It’s Now Illegal In The UK To Force Someone Into Marriage

Each year, 8,000 women in the UK alone are at risk of being coerced into marriage...


by Sophie Wilkinson |
Published on

When it comes to scold's bridles, dowries and that canny tradition of checking a newly married couple’s sheets to ensure the union has been consummated, all of those oldy worldy approaches to the treatment of marriage are, at least in the western world, consigned to history. That stuff just doesn’t go on anymore. However, 8,000 women in the UK alone are forced into marriages every year. Yep, in 2014.

Thankfully, today a new law has come into effect in England and Wales which make illegal to force someone into marriage. Though the courts have been able to issue case-by-case orders to prevent individuals being kidnapped and put into an unwanted marriage since 2008, this is the first time that the act of making someone marry another person against their will has been considered a criminal offence.

The government’s Forced Marriage Unit (FMU) managed to deal with 1,302 cases last year, however, this is just over an eighth of those actually trapped into marriages against their will each year in the UK. However, considering family members are normally the ones to instigate forced marriages, victims are sometimes too afraid to report them for fear of getting their family into trouble.

Of the cases the FMU did look at, 43 per cent of them related to Pakistan, 11 per cent to India and 10 per cent to Bangladesh; the rest were made up of 71 other countries. 82 per cent of the victims were female and 15 per cent were under 15.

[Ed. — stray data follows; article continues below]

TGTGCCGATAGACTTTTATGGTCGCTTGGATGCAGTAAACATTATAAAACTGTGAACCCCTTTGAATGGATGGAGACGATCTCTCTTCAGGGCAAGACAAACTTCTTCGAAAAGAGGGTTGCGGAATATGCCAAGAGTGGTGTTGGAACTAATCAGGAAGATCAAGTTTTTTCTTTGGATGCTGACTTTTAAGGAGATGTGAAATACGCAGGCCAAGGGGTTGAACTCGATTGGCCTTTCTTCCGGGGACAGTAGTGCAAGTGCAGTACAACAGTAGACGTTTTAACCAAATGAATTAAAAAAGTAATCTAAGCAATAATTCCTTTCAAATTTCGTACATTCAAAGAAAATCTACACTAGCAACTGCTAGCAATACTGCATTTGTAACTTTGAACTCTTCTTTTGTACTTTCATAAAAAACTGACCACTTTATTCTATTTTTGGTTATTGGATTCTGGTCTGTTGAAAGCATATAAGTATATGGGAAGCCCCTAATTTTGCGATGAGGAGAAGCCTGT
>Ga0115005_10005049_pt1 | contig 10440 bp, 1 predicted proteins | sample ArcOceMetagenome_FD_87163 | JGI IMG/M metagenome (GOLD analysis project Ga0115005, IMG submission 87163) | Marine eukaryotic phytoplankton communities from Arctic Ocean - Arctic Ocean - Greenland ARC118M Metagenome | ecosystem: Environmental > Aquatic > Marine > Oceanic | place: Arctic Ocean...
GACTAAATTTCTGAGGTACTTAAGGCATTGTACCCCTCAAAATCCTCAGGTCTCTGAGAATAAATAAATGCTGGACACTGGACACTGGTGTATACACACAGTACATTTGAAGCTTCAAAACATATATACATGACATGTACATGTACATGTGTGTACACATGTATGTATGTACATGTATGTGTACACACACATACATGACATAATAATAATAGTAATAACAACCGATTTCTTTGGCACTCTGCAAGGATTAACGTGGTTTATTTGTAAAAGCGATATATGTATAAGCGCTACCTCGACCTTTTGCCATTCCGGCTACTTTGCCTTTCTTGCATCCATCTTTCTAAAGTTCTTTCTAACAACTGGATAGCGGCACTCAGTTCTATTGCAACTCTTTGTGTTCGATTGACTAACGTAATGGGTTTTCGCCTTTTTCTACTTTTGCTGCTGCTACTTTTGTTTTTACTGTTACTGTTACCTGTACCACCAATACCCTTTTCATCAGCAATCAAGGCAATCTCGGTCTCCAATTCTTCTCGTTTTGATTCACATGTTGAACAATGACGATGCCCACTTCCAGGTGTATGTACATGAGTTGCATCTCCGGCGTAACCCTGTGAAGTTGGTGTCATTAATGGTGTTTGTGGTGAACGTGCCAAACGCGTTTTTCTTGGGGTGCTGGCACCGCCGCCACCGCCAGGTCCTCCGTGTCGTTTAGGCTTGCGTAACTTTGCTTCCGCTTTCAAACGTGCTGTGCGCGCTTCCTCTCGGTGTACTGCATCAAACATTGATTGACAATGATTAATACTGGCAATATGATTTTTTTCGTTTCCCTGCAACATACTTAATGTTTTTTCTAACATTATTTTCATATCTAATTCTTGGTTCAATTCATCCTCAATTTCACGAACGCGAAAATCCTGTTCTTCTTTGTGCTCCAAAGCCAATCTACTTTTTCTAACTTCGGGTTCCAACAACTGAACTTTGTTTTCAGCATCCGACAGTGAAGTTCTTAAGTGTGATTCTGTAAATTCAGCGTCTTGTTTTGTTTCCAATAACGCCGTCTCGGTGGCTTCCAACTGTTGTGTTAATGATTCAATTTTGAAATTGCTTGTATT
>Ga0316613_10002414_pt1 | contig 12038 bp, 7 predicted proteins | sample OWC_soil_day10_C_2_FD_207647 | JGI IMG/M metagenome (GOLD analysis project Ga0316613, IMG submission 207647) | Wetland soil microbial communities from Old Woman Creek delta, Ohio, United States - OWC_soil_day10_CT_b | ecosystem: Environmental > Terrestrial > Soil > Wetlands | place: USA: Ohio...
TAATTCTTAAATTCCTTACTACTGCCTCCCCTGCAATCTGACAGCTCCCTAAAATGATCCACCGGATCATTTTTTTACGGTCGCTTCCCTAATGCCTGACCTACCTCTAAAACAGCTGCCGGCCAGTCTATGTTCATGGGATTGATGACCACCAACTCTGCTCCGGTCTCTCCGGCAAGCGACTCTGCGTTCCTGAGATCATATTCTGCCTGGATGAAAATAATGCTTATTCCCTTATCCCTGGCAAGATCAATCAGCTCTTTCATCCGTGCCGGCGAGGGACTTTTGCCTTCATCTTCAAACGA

Home Secretary Theresa May said forced marriage is ‘a tragedy for each and every victim,’ and that the new criminalisation of it was ‘a further move by the government to ensure victims are protected by the law and that they have the confidence, safety and freedom to choose.’

And for the first time there is a proper definition of forced marriage, which makes the police’s job easier, according to Mak Chishty, from the Association of Chief Police Officers. According to the Home Office, forced marriage ‘is one in which one or both spouses do not consent to the marriage but are coerced into it’ through ‘physical, psychological, financial, sexual or emotional pressure.’

The NSPCC has seen calls made to them from young people fearing forced marriage treble in the past three years; around a quarter of those who got in touch were aged between 12 to 15. However, women’s charity Refuge doesn’t see this new law as a solution. ‘Legislation alone will not end this form of abuse’ a spokesperson told The Metro.

Follow Sophie on Twitter @sophwilkinson

This article originally appeared on The Debrief.

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